Neglected No More: Putting an End to NTDs

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SEATTLE — Neglected tropical diseases (NTDs) are transmittable infections that are prevalent in tropical and subtropical environments. Affecting more than one billion individuals and costing billions of dollars every year, NTDs are slowly devastating the most marginalized parts of the world. Those that live in vulnerable conditions without adequate hygienic practices and in close contact with livestock and domestic animals make up the vast majority of those that are affected.The END Fund is a leader in the health movement working towards putting an end to NTDs.

Relatively unrecognized by the international society, NTDs are a significant factor in the number of years lost in an individual’s life due to either having a disability or premature death. When using disability-adjusted life years, the burden of living with an NTD is far greater than that of having malaria or tuberculosis. NTDs are so rampant that they rank among respiratory infections, HIV/AIDS and diarrheal diseases as the top four most crippling communicable diseases.

Aside from causing physical and emotional pain, these devastating diseases prevent people from working, keep children from attending school, and hinder families from thriving. Social stigma is a major result of living with NTDs.

The END Fund is putting an end to NTDs through their collaborative partnership with committed partners comprised of global health organizations, investors, pharmaceutical companies, leaders from the developing world touched by NTDs and most importantly, those who suffer from the neglected diseases themselves. The END Fund focuses on combating the five most widespread NTDs: intestinal worms, schistosomiasis, lymphatic filariasis, trachoma and river blindness.

Intestinal Worms

Intestinal worms are the most common NTDs worldwide. Internationally, there are 700 million people living with hookworm, 807 million infected with ascariasis and 604 million affected by trichuriasis, all forms of intestinal worms. Transmission mainly occurs in tropical environments and where there are no proper sanitation and hygiene practices.

Schistosomiasis

Globally, there are more than 230 million people at risk of schistosomiasis. Schistosomiasis is a chronic disease caused by worms that inhabit certain freshwater snails. In sub-Saharan Africa, the disease accounts for more than 200,000 deaths a year. Long-term infection can harm the bladder, the kidneys or the liver.

Lymphatic Filariasis

More than 1.3 billion people in 72 countries globally are at risk of lymphatic filariasis. Although infection usually is contracted in childhood, the effects of lymphatic filariasis are seen mostly in adults, including lymphedema and disfigurement of the extremities. Of the 120 million people infected with lymphatic filariasis, 40 million are either disabled or disfigured by the disease.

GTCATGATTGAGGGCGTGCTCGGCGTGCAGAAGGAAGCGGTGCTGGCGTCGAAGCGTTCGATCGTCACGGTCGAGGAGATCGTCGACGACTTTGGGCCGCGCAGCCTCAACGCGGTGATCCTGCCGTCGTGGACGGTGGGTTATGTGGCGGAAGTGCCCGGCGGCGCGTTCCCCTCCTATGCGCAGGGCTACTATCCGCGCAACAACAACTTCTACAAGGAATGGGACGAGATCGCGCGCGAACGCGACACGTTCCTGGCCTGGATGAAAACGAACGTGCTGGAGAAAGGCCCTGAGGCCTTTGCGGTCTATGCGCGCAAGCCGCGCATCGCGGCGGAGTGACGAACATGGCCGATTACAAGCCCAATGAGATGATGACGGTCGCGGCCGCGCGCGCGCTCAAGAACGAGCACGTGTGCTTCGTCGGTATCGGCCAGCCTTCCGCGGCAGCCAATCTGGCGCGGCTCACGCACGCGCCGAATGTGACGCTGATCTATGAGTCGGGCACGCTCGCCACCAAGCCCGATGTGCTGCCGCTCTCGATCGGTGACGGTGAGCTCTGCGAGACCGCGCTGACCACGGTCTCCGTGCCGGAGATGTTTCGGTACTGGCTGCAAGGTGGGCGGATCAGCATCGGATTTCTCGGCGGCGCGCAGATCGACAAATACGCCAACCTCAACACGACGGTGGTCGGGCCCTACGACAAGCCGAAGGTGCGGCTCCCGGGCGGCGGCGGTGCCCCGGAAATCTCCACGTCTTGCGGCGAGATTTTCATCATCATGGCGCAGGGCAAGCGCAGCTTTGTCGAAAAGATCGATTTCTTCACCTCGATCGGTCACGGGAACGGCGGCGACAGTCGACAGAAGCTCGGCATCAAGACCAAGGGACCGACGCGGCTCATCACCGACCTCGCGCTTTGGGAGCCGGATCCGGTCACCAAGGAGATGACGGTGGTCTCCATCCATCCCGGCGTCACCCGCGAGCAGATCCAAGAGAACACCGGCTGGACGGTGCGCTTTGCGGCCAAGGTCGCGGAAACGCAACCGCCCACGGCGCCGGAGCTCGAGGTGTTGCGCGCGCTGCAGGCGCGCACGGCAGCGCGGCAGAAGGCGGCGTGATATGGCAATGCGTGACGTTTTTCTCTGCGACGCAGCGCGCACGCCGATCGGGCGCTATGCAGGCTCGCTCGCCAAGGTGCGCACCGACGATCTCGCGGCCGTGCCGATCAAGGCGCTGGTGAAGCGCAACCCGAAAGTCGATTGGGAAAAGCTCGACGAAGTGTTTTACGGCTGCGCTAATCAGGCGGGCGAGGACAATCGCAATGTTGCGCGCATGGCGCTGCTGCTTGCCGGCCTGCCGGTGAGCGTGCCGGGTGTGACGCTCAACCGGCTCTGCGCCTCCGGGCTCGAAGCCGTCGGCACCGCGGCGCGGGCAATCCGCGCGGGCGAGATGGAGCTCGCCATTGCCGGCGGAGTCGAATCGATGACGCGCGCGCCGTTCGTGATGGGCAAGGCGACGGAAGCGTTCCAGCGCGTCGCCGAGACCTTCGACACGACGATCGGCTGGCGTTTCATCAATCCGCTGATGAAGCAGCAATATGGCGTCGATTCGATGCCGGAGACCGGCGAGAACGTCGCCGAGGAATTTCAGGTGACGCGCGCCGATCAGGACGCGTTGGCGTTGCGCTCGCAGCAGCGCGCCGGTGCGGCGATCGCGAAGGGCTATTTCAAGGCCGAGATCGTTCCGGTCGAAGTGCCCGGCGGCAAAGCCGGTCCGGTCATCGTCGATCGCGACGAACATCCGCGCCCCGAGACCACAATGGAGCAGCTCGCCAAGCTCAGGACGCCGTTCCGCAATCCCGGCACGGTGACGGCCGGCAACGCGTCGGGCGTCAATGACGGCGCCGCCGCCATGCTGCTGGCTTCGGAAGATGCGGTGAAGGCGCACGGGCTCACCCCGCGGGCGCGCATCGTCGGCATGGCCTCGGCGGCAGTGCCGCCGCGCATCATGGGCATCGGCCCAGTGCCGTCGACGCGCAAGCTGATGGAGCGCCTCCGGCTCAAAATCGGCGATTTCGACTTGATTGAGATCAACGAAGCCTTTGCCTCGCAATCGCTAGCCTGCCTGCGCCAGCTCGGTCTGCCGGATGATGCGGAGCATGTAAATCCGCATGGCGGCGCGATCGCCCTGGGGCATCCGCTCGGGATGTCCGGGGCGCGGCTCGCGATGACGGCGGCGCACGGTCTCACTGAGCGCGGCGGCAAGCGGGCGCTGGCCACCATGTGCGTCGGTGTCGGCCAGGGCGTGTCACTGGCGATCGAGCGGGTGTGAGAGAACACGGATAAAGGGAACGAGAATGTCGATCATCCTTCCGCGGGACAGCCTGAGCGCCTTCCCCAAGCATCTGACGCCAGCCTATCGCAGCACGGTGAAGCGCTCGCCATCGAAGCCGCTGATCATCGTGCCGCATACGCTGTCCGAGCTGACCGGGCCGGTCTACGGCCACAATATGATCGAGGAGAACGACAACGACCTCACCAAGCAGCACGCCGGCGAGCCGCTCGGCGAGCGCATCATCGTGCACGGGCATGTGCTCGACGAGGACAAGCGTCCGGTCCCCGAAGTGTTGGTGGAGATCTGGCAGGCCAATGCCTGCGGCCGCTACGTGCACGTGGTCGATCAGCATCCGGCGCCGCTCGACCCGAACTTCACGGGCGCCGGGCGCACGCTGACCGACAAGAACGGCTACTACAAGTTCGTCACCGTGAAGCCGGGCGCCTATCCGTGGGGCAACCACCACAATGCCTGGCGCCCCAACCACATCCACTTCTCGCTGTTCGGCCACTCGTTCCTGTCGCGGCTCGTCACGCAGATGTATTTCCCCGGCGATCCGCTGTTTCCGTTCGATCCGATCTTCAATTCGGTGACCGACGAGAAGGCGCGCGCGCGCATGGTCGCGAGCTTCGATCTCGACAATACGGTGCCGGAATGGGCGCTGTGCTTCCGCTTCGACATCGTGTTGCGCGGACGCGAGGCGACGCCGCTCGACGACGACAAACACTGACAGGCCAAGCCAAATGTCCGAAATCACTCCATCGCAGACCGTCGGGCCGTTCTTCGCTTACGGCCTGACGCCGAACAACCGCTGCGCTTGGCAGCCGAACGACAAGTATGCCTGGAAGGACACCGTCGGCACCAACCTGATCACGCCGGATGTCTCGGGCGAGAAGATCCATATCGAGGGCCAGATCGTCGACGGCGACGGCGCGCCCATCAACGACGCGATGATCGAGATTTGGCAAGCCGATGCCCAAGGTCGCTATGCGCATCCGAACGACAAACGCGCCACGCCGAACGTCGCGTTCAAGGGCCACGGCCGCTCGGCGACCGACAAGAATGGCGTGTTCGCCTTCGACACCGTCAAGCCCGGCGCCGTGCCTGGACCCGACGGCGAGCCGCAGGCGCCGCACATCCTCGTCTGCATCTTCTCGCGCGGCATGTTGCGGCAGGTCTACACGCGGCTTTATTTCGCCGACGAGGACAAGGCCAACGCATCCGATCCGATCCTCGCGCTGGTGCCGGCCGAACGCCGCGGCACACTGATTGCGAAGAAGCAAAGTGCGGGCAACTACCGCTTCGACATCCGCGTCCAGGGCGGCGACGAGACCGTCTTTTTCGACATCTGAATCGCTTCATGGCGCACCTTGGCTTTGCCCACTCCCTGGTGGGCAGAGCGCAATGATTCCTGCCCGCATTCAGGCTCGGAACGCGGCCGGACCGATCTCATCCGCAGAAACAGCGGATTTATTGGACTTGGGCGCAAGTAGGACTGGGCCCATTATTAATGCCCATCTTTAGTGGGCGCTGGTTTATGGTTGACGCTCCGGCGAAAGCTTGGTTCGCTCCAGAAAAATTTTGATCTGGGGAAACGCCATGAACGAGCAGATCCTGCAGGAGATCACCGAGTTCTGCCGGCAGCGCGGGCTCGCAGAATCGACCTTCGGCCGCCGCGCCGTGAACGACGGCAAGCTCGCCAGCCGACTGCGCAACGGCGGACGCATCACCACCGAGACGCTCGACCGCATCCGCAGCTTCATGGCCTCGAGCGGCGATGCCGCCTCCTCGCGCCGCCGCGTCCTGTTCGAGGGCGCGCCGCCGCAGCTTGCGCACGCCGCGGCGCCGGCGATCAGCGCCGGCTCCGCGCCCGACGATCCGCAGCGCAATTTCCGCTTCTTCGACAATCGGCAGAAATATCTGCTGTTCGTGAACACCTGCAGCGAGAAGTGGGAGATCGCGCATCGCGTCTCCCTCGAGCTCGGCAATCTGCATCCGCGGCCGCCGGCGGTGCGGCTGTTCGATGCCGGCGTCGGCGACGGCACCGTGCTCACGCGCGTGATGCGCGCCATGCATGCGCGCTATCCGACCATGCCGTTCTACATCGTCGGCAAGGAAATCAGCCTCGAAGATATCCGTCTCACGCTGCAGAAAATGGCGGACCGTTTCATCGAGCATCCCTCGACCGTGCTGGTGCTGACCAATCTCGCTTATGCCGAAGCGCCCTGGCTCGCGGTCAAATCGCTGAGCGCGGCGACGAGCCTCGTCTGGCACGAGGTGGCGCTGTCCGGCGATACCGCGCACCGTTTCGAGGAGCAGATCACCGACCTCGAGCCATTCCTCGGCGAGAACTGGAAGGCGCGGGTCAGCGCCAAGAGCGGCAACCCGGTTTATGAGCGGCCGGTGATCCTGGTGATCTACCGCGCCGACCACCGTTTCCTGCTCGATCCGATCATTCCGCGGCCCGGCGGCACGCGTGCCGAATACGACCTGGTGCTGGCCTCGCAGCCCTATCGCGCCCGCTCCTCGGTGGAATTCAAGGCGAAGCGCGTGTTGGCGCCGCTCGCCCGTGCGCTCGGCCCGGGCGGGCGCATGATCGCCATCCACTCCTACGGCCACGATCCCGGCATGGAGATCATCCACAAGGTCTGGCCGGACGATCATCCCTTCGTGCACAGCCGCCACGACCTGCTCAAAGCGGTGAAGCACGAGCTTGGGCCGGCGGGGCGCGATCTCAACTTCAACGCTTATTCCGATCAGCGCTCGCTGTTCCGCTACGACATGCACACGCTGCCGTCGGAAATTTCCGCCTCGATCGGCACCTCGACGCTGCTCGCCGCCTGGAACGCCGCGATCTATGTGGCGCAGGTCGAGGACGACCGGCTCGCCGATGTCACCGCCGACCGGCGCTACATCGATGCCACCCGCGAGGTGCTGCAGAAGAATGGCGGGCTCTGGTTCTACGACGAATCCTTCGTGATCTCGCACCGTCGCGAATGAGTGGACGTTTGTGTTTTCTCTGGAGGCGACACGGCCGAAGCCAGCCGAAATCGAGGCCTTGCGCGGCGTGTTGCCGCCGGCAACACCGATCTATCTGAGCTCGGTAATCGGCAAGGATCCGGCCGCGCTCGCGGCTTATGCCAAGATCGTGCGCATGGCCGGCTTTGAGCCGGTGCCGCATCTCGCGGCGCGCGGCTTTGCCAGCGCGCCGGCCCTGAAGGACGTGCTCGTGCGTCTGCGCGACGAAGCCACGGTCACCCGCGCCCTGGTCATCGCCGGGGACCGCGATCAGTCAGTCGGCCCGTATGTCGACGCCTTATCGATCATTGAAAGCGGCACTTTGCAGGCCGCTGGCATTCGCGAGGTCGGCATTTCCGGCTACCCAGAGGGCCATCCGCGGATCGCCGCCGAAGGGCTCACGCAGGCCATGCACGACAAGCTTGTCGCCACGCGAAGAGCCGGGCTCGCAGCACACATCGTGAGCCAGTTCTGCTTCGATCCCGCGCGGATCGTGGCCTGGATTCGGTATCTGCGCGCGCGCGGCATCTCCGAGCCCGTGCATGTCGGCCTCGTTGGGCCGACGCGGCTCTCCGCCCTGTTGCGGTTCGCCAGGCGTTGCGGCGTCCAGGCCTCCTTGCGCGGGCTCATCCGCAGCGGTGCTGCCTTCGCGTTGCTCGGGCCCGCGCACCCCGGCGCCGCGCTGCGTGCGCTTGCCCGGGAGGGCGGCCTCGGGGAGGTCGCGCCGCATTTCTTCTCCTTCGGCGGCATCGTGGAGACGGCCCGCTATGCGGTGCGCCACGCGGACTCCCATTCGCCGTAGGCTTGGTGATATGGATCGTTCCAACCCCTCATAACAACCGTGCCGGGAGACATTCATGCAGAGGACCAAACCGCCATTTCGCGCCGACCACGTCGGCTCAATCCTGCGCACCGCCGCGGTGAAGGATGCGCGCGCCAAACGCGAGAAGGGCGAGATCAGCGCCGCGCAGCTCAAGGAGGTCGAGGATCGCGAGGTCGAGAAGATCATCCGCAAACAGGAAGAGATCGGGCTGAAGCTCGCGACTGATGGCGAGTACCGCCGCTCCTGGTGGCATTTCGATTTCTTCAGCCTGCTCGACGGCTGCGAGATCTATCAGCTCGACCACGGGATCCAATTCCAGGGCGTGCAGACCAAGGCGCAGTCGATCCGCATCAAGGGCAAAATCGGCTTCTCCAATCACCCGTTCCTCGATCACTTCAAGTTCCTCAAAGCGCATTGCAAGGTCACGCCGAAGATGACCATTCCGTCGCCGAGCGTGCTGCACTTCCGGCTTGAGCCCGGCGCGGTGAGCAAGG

Trachoma

Trachoma is the leading cause of blindness. This disease is transmitted via direct contact with those that are infected and also through contact with contaminated flies. The World Health Organization (WHO) estimates that trachoma affects about 21.4 million people worldwide, of which 2.2 million are visually incapacitated and 1.2 million are blind.

River Blindness

River blindness is an eye and skin disease that is caused by a parasitic worm, transferred by the bite of a black fly that thrives on the banks of rivers and streams. In 2010, the WHO’s Africa Regional Office approximated that there were 37 million people infected with river blindness and more than 102 million people at risk of contracting the disease, solely in Africa.

Since its establishment, the END Fund has assembled over $75 million towards putting an end to NTDs, like those listed above, all of which can be treated with medication that has been pledged by pharmaceuticals for mass drug administration programs.

In partnership with government partners and NGOs on the ground, the END fund treats NTDs by following an implementation model that is tailored to the needs of specific countries.

Effective implementation requires comprehending the level of the problem and creating a strong mass drug administration campaign targeted to reaching and healing the right people. The model catalyzes resources, builds volume among healthcare personnel and mobilizes the population to issue medication for maximum efficiency at the lowest cost possible.

Neglected tropical diseases reinforce poverty. Putting an end to NTDs by enforcing global health programs and advocacy campaigns would be a means towards lifting a billion people out of poverty and preventing needless deaths.

– Zainab Adebayo

Photo: Flickr

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About Author

Zainab Adebayo

Zainab writes for The Borgen Project from Brooklyn, NY. Her background and academic interests include global medicine with a strong interest in global health inequalities, human rights concerns, social, environmental, and economic issues. In her spare time, Zainab enjoys reading modern fiction novels and binge-watching Netflix!

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